“Cake by the Ocean,” the debut single from L.A.-based four-piece DNCE, came to life thanks to some brilliant use of serendipity. “We were at the studio, and I overheard the producers saying that they wanted to get cake by the ocean,” recalls the band’s frontman Joe Jonas. Once he realized that his Swedish collaborators Mattman & Robin had misspoken the name of a tropical cocktail — what they were really after was Sex on the Beach — Jonas began crafting a new song around the cake-by-the-ocean concept. The result: a silky, swaggering piece of pop built on disco-jangly riffs but saturated with undeniable soul. “That song was a total breakthrough,” Jonas says. “Once we came up with ‘Cake by the Ocean,’ everything was electric.”
Formed in the summer of 2015, DNCE, which also features guitarist JinJoo Lee, bassist/keyboardist Cole Whittle, and drummer Jack Lawless, was born from Jonas’s long-brewing plan to launch an offbeat pop project inspired by the melodic R&B of Earth, Wind & Fire and Hall & Oates. “I had this vision for about five or six years, but I took some time to hit the reset button and figure out what I wanted to do next,” says Jonas, whose former group the Jonas Brothers started in 2005, went on to sell more than 17 million albums worldwide, and parted ways in 2013. “Once we got going on making this new music,” he continues, “it all just fell together so perfectly.”
In assembling DNCE, Jonas first rounded up some old friends from the road. Born and bred in South Korea, Lee met Jonas while playing lead guitar for Jordin Sparks (the opening act for the Jonas Brothers’ 2009 world tour) and later joined him on a tour supporting his 2011 solo album Fastlife. Also a former touring guitarist for artists like Charli XCX and CeeLo Green, Lee taught herself to play at age 12 in order to join in her older siblings’ band, POS. “I was the youngest and grew up watching them make music and put out albums, which seemed so cool to me,” she says. “At one point they didn’t have a guitarist, so I learned all their songs and they let me in. That was my whole teenage life.”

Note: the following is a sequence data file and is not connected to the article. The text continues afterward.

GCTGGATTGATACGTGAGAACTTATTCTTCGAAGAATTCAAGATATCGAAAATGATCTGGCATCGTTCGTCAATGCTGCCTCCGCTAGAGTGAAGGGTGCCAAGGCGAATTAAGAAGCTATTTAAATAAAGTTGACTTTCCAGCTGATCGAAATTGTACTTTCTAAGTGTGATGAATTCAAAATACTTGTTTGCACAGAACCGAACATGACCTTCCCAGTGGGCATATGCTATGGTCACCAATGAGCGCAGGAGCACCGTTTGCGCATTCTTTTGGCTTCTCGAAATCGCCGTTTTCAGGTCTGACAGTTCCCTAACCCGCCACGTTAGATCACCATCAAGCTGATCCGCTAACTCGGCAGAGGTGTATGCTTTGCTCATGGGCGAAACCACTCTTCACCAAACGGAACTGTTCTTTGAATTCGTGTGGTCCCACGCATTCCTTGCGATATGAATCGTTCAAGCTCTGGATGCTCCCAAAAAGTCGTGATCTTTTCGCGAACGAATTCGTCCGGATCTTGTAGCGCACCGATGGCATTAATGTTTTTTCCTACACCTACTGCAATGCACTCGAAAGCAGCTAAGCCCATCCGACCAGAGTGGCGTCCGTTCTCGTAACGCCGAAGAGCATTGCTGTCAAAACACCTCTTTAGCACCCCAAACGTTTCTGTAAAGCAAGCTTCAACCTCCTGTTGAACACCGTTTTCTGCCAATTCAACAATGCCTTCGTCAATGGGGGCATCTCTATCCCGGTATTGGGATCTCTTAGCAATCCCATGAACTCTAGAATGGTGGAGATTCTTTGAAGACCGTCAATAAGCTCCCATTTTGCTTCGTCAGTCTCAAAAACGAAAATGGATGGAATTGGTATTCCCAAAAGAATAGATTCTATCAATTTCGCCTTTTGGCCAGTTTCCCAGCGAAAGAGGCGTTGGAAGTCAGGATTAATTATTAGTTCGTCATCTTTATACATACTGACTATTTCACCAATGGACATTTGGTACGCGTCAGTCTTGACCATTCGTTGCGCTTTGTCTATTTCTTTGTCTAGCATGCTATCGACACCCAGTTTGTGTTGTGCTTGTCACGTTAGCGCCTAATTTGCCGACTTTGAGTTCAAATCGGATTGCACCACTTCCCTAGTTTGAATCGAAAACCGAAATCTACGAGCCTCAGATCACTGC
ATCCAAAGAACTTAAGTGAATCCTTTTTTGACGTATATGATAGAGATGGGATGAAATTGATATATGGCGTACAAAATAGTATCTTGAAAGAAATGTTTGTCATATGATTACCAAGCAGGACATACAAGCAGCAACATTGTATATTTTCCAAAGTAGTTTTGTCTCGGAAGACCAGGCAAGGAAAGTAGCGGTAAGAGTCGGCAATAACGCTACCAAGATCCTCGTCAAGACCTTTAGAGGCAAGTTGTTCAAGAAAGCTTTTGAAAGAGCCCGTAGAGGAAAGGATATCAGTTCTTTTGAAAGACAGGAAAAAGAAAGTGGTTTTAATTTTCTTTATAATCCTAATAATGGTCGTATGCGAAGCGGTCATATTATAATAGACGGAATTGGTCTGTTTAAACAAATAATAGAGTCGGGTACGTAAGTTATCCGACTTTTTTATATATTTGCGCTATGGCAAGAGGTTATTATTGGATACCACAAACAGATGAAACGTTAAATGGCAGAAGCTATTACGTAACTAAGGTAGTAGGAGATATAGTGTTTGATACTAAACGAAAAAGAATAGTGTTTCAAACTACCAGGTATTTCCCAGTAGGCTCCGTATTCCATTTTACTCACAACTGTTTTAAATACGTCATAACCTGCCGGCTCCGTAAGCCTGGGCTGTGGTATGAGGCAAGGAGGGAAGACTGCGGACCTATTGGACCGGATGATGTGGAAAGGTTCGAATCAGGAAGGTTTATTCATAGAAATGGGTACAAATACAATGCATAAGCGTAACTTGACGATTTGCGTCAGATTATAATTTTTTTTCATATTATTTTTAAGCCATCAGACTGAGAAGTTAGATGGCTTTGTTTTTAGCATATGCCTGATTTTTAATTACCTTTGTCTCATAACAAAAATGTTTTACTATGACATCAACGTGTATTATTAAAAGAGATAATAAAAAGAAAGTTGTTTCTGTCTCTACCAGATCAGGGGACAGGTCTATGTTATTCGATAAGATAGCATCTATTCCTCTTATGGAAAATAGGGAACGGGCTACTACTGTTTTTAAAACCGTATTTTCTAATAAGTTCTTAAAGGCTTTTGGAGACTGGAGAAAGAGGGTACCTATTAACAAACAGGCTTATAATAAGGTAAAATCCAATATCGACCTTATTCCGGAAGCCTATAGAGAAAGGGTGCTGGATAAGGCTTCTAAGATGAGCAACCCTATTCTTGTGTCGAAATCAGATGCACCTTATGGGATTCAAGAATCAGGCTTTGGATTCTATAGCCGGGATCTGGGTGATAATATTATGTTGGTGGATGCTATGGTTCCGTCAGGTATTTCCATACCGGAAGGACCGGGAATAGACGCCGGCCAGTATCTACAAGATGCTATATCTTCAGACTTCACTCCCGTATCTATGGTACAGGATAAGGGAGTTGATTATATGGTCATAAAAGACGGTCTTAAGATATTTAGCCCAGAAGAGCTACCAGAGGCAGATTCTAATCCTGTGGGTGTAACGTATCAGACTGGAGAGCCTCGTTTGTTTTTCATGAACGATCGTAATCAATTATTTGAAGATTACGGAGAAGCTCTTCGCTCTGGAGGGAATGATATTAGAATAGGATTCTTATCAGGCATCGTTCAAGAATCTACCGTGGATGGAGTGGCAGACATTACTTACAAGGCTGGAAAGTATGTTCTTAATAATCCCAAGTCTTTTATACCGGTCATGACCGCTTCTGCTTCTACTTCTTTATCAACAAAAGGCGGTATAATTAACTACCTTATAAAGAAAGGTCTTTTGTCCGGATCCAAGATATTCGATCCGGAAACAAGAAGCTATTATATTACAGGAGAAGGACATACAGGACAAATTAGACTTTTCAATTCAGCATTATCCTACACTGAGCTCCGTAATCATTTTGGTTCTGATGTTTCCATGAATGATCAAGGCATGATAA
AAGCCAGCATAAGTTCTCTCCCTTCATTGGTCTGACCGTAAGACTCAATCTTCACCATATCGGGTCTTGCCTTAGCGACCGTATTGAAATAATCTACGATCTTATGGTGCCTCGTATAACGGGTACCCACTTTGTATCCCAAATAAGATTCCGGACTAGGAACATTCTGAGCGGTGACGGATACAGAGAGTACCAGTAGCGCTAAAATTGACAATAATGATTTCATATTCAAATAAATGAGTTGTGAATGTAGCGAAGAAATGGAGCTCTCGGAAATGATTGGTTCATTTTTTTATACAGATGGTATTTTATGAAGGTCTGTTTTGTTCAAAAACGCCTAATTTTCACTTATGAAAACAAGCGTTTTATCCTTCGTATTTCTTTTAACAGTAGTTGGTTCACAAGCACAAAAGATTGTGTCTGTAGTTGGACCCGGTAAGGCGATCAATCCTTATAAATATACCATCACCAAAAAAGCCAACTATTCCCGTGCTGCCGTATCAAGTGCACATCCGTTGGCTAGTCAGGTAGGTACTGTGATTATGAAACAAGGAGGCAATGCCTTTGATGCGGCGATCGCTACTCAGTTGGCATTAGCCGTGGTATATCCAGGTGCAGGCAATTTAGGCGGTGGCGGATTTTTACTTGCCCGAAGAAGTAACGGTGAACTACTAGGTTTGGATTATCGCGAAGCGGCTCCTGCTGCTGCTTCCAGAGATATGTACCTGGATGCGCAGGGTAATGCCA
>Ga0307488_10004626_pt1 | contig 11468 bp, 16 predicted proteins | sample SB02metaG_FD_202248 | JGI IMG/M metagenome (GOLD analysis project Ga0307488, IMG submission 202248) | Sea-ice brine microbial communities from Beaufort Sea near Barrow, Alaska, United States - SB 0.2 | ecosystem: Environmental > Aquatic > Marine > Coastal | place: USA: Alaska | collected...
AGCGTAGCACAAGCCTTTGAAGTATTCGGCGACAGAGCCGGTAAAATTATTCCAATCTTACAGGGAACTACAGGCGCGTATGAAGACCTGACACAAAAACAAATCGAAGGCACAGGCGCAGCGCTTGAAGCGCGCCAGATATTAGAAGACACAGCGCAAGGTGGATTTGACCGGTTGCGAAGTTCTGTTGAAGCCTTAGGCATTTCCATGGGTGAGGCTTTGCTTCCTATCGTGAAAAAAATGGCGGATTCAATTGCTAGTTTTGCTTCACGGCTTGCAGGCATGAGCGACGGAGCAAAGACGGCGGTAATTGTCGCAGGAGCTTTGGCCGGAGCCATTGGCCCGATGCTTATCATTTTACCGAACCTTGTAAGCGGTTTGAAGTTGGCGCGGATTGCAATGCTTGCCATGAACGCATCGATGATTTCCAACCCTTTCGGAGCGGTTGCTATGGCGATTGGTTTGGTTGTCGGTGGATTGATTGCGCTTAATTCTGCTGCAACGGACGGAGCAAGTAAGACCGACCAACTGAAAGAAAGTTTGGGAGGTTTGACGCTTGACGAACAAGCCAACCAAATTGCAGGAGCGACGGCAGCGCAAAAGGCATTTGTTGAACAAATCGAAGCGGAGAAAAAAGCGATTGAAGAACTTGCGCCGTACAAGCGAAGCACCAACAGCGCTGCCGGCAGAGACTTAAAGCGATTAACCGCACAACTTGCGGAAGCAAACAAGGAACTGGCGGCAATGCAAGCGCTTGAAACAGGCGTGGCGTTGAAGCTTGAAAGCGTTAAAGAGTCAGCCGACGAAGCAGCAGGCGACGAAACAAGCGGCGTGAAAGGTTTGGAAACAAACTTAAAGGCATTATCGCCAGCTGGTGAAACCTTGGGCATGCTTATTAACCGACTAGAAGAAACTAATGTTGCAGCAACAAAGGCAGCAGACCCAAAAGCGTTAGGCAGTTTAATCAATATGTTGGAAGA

Another former tourmate of Jonas, Lawless grew up in New Jersey, played in bands in the Asbury Park area throughout high school, and dropped out of college his first semester to replace the drummer who’d quit in the middle of the Jonas Brothers’ fall 2006 tour. “I’d never rehearsed or anything — I just got on the tour bus, and my first time playing with them was at sound check the next day,” he remembers. Lawless then became the band’s full-time drummer, and later toured with indie-pop acts like Night Terrors of 1927 and Soft Swells.
A founding member of Semi Precious Weapons, Whittle started playing piano at six and took up bass at 12. “As soon as I picked up the bass I was addicted,” says Whittle, who hails from Richmond, Virginia. “At school I wouldn’t eat lunch; I’d just sneak into the janitor’s closet and practice bass the whole time.” After graduating from Berklee College of Music, moving to Brooklyn, and playing in the Big Apple Circus band for several years, Whittle joined his freshman-year roommate Tranter in forming Semi Precious Weapons. Initially an underground party act known for their outrageous live show, the band had a twist of fate when their longtime fan Lady Gaga invited them out on her worldwide Monster Ball tour. Whittle and his band then spent two years straight on the road with Gaga, later toured with Ke$ha, and broke up in late 2014.
Almost as soon as they started playing together, DNCE had a palpable chemistry and easy camaraderie that they hope to carry over into their audience. “We really want this to feel like a party,” Jonas says. “We want everyone to feel like they’re in on this little world that we’ve created for ourselves.” (Asked to describe DNCE’s live show, he adds: “It’s like going to some club in Europe at 4 a.m. and everybody’s all sweaty and looks like they’re in the Village People. We’re all from different worlds, but we’re all here together.”) And though the band name has its own wacky origin — it’s the next best thing “when you’re too drunk to spell ‘dance,’” says Jonas — there’s also a deeper meaning that’s got to do with the shedding of self-consciousness. “It’s incomplete, it’s imperfect, but it’s still all right,” says Lee of DNCE’s name and guiding philosophy. “You don’t have to be a great dancer to dance — you can dance however you want to, and still have so much fun. That’s really the beauty of this whole thing.”